- You get to save resources by reusing paint. When companies make a gallon of paint, they use 100 kWh of energy throughout the process. To make matters worse, they release about 115 pounds (52.16 kg) of carbon dioxide when they do so. By recycling your old paints, you can save energy and minimize your carbon footprint – all at the same time!
- Recycling paint keeps landfills ‘less filled.’ In 2015, Product Care Recycling reprocessed 6.8 million liters (1.7 million gal) of paint. These would have gone to a landfill if they weren’t recycled. By reprocessing your old paint, you help keep these areas less filled.
Where Can You Recycle Old Paint?
You can bring your old paint and cans to recycling depots operated by PaintCare or Habitat for Humanity. Likewise, you can search for a nearby facility through the Earth911 website.
In most cases, the facility will accept a maximum of 5 gallons (18.93 L). However, some stations can take in as much as 100 gallons (378.54 L).
Remember: paint recycling facilities won’t accept leaking, unlabeled, or empty cans.
You can also ask local agencies about their paint-back programs. Who knows? You may be lucky enough to catch a roving collection site near you.
Apart from sending paint to the recycling facility, you can also try these three green alternatives:
Unlike most liquids that go bad after some time, paint tends to last. Oil-based paint can last for up to 15 years, while latex paint has a ‘shorter’ lifespan at only ten. This, of course, is based on the assumption that it hasn’t been frozen and thawed.
If you want to check for the quality of the paint, all you need to do is stir it. As a general rule, your paint is still usable if it still mixes well. It should have a smooth composition – not thick or rubbery. There should be no lumps in the mix either.
You can check the consistency by applying a layer of paint on, say, a cardboard surface. If the paint appears rough or peels quickly, then the dye is past its prime.
Additionally, ‘good’ paint should be free of a foul or pungent smell.
Let’s say that after checking, you can say with confidence that your old paint is good. By all means, you should go ahead and use it for some minor tweaks and touch-ups.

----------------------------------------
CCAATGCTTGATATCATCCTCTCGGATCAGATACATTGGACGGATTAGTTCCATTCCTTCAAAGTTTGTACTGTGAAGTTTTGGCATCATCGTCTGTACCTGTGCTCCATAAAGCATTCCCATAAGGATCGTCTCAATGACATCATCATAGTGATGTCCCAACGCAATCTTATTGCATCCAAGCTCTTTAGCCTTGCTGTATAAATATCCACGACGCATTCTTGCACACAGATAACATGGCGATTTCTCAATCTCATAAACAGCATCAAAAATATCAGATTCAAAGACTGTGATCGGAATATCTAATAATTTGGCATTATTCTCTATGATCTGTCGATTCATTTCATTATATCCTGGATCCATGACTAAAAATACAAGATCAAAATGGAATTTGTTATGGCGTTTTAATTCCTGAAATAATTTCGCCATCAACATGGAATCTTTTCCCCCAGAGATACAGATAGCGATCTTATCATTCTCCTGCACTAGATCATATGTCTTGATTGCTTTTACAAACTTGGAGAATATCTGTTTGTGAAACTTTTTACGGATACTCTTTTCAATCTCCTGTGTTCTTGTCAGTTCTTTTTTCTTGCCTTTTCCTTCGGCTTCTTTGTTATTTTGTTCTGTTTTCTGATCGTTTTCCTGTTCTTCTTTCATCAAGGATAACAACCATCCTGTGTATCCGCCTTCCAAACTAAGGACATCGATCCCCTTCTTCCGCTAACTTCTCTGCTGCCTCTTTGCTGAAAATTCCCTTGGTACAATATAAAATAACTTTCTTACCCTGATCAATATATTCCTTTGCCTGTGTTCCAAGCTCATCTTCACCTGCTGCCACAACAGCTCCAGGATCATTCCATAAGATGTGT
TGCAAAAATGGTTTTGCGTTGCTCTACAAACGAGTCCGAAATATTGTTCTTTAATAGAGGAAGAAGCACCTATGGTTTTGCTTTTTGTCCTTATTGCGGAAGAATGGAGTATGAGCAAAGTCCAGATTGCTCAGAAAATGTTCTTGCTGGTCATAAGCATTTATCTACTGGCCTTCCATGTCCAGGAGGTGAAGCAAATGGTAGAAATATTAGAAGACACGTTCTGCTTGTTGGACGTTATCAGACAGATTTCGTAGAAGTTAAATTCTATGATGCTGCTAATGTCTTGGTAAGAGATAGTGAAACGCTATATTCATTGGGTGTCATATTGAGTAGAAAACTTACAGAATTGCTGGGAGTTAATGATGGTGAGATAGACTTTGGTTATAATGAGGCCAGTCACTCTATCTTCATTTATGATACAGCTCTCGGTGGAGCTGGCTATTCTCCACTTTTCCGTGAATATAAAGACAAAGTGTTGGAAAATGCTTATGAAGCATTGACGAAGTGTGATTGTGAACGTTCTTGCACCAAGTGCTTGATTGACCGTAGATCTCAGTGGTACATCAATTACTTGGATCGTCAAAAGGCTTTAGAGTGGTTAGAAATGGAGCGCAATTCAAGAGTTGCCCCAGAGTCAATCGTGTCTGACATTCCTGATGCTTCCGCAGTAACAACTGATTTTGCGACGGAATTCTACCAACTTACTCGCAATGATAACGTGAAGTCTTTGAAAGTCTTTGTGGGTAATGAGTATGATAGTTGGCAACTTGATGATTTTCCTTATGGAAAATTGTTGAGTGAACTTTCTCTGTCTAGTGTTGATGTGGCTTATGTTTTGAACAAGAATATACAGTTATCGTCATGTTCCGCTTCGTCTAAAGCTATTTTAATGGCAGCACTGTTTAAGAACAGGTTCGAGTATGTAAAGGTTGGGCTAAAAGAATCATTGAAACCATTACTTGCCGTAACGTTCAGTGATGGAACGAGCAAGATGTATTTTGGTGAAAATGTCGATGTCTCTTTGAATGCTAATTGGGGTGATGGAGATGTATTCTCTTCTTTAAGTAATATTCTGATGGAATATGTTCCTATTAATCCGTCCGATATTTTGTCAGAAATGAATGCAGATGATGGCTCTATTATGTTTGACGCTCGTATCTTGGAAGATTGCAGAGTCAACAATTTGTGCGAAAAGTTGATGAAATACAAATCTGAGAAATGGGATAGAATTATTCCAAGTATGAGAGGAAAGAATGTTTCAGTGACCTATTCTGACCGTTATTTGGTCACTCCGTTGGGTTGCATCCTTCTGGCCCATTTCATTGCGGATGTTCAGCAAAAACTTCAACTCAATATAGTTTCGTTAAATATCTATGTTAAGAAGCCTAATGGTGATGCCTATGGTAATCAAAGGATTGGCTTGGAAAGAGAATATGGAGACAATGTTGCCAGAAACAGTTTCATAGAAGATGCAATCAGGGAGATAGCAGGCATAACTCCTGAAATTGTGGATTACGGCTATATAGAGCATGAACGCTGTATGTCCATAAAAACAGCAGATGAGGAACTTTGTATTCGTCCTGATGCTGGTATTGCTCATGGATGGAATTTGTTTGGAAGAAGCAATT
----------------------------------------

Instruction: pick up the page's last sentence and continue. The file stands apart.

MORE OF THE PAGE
Perhaps there’s a wall that needs a second coat. You can even use it to paint your closet in a different color!
Want a unique shade? You can go ahead and mix your old paints.
If some more paint remains after such projects, you can always keep it for future use. Here are some storage tips that’ll keep your old paint good for the years to come:
- Cover the can with plastic and hammer the lid down.
- Don’t put the can on a cement surface, as this will rust the bottom faster.
- Store the paint can in a cool and dry place, away from your kids and pets.
Even if your house doesn’t need painting, some people’s houses do. Why not give your unwanted paint to them?
A small amount of paint will go a long way, especially for a hobby painter or a housing program that needs it.
You can donate your unused cans to Global Paint for Charity, a foundation that collects leftover paint for rehabilitation projects. Not only will this minimize waste, but you also get to help people and organizations in need.
If you have an unopened can lying around, you can take it back to the store to get your refund. Make sure to check the store’s policy, though, as return schemes vary across retailers.
As mentioned, most recycling depots don’t take empty cans. Instead of throwing them away, why not use them as:
- Hanging planters. Punch a few holes in the bottom and transfer your plants to the can. For the ultimate recycling project, you can use the remaining paint to color the can.
- Pen holder or letter/bill sorter. Small cans work as unique pen holders for the home and office. As for the bigger ones, you may use them to sort letters or bills.
- Jewelry holder. You don’t have to buy a new container for your baubles. Instead, you can transform small paint cans into DIY jewelry holders. You can paint, label, and embellish the cans to make them look elegant and expensive.
- Coat hooks. This is another ingenious way to use your old paint cans. You can affix the bottom of the can to the wall for an instant coat hook. Again, you can use the remaining paint to adorn these can-cum-coat hooks.
- Lid mirrors. Apart from the cans, you can use the paint lids for some DIY projects as well. You can color them in gold or peach to make them reflective. If you’re looking for an easy way out, you can always affix round mirrors on these lids. You can install them near the coat hooks to complete your upcycled interiors.
What to Do After Disposing/Recycling Old Paints and Cans
Disposing or recycling old paints and cans is just one chapter of the story. There are other things you need to do after. These are:
- Check the area where the old paint cans were stored. It would be best if you made sure that the space is clean and dry. If you have made some spills during the drying or disposal process, you need to remove them. For water-based paints, all you need is a rag and some hot water. As for oil- or solvent-based paints, you’ll need to apply some thinner to the affected areas.
- Learn how to buy the right amount of paint. To avoid disposal issues and save money, you need to know how to calculate your project area. If you plan on repainting your walls, you should multiply the height and length of the area. Remember to deduct the space taken by the doors and the windows. As a general rule, you’ll need a gallon (3.79 L) of paint for every 350 square feet (32.52 sq m).
Unlike other materials, you shouldn’t dispose of old paints haphazardly. You need to dry the paint and throw the can away properly. Better yet, you can do your part for the environment by recycling them.